Attn: Experts of the Working Group on Enforced or Involuntary Disappearances, Special Rapporteur on the Promotion and Protection of the Right to Freedom of Opinion and Expression, Special Rapporteur on the Situation of Human Rights Defenders, Special Rapporteur on the Right of Everyone to the Enjoyment of the Highest Attainable Standard of Physical and Mental Health
The Committee to Protect Journalists, which holds consultative status with the U.N., is an independent, nonprofit organization that defends the rights of journalists worldwide to report the news safely and without fear of reprisal. CPJ reports on and mobilizes against hundreds of attacks on the press each year, such as killings, assaults, restrictive legislation, imprisonment, media closures, online harassment, and other threats.
According to CPJ’s research, at least 64 journalists are missing around the world. Nearly one-third of them disappeared while covering armed conflict in Iraq, Lebanon, Syria, and Yemen.
Over the past year, CPJ has been searching for updates on the whereabouts and fate of missing journalists in these countries and tracking down their families — many of whom are themselves displaced. Invariably, the families have been pursuing rumors and have relentlessly approached local and national authorities, as well as international and local organizations, in search of help to find their loved ones, but their efforts have yielded no results.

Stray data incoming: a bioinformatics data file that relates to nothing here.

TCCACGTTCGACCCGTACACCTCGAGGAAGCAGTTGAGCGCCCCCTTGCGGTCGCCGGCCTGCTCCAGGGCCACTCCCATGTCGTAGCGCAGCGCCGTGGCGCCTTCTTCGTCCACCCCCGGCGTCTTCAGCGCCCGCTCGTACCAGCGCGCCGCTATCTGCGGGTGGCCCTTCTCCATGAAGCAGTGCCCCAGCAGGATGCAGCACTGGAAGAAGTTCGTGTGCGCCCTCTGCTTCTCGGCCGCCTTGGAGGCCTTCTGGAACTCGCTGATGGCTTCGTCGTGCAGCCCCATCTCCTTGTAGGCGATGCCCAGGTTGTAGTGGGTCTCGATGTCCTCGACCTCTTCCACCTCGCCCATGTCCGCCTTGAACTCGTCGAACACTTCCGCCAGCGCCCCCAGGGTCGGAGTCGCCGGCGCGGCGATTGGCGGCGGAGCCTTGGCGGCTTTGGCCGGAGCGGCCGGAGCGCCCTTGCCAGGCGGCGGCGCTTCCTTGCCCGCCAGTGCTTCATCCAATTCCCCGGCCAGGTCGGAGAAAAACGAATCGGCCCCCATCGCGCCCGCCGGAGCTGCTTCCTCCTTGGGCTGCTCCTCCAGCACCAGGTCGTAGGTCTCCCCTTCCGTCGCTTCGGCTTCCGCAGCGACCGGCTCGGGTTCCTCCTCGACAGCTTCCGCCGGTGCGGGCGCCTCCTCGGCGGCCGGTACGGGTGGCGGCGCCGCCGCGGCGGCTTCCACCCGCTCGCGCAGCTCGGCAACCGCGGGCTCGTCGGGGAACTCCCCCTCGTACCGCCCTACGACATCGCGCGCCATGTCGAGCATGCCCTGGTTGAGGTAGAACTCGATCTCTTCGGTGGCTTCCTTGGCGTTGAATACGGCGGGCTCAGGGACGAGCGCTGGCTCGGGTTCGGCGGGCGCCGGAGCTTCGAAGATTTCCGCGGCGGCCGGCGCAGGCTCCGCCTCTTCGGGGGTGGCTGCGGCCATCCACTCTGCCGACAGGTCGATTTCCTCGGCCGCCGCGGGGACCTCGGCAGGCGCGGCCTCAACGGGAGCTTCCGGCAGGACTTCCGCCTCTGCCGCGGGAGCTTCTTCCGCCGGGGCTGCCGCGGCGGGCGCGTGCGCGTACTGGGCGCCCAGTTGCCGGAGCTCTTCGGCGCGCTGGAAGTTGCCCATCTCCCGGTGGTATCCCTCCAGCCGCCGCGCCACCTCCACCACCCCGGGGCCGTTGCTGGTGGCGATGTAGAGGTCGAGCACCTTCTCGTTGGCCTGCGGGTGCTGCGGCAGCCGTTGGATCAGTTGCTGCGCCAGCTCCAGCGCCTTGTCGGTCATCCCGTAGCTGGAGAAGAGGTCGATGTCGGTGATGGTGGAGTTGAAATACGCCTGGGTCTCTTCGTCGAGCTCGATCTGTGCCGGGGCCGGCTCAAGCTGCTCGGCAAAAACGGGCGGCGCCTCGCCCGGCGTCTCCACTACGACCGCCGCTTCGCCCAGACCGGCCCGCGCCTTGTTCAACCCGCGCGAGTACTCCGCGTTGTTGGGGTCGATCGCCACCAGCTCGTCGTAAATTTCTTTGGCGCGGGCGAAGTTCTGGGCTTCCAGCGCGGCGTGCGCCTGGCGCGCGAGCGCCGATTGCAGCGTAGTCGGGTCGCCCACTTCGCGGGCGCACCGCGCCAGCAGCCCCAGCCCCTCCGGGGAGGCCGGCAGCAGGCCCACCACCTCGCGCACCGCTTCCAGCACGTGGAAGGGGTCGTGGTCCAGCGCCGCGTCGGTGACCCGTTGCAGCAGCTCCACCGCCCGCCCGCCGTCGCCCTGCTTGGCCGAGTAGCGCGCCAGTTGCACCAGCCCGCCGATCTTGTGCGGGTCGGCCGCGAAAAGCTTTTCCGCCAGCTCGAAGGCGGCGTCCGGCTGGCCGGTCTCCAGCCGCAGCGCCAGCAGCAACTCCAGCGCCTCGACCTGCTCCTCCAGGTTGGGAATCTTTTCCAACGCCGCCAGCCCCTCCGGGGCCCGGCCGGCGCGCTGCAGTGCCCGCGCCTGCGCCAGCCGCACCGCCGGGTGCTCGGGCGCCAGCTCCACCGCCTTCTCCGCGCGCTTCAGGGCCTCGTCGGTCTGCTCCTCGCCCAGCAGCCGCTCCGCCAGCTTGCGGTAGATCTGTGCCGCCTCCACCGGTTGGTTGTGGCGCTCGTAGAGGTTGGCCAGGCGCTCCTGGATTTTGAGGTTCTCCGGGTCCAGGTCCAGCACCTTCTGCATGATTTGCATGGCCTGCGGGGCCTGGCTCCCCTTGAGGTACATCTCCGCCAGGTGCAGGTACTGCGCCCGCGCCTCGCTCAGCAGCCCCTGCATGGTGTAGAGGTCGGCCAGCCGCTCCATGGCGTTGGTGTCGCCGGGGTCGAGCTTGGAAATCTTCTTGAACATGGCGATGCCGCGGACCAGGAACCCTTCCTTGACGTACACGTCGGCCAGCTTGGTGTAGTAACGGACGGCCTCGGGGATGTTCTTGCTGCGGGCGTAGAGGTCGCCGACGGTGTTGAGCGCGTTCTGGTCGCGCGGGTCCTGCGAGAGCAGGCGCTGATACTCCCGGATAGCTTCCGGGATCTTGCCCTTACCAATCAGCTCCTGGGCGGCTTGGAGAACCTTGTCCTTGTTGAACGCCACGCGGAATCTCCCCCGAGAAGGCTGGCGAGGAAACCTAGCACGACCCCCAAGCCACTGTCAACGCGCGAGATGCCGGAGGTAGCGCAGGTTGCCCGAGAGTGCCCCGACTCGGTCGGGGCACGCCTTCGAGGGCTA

CPJ believes that these families deserve answers, and that authorities in these countries have a responsibility to conduct investigations and use all the tools at their disposal to find the missing journalists. To that end, CPJ has launched a campaign, #MissingNotForgotten, urging governments to do their utmost.
CPJ has also secured consent from relatives of missing journalists to submit their names to the U.N. Working Group on Enforced or Involuntary Disappearances and request special action.
In line with the International Convention for the Protection of all Persons from Enforced Disappearance, which affirms the right of any victim to know the truth about the circumstances of an enforced disappearance and the fate of the disappeared person, as well as the right to freedom to seek, receive and impart information to this end, CPJ makes the following recommendations: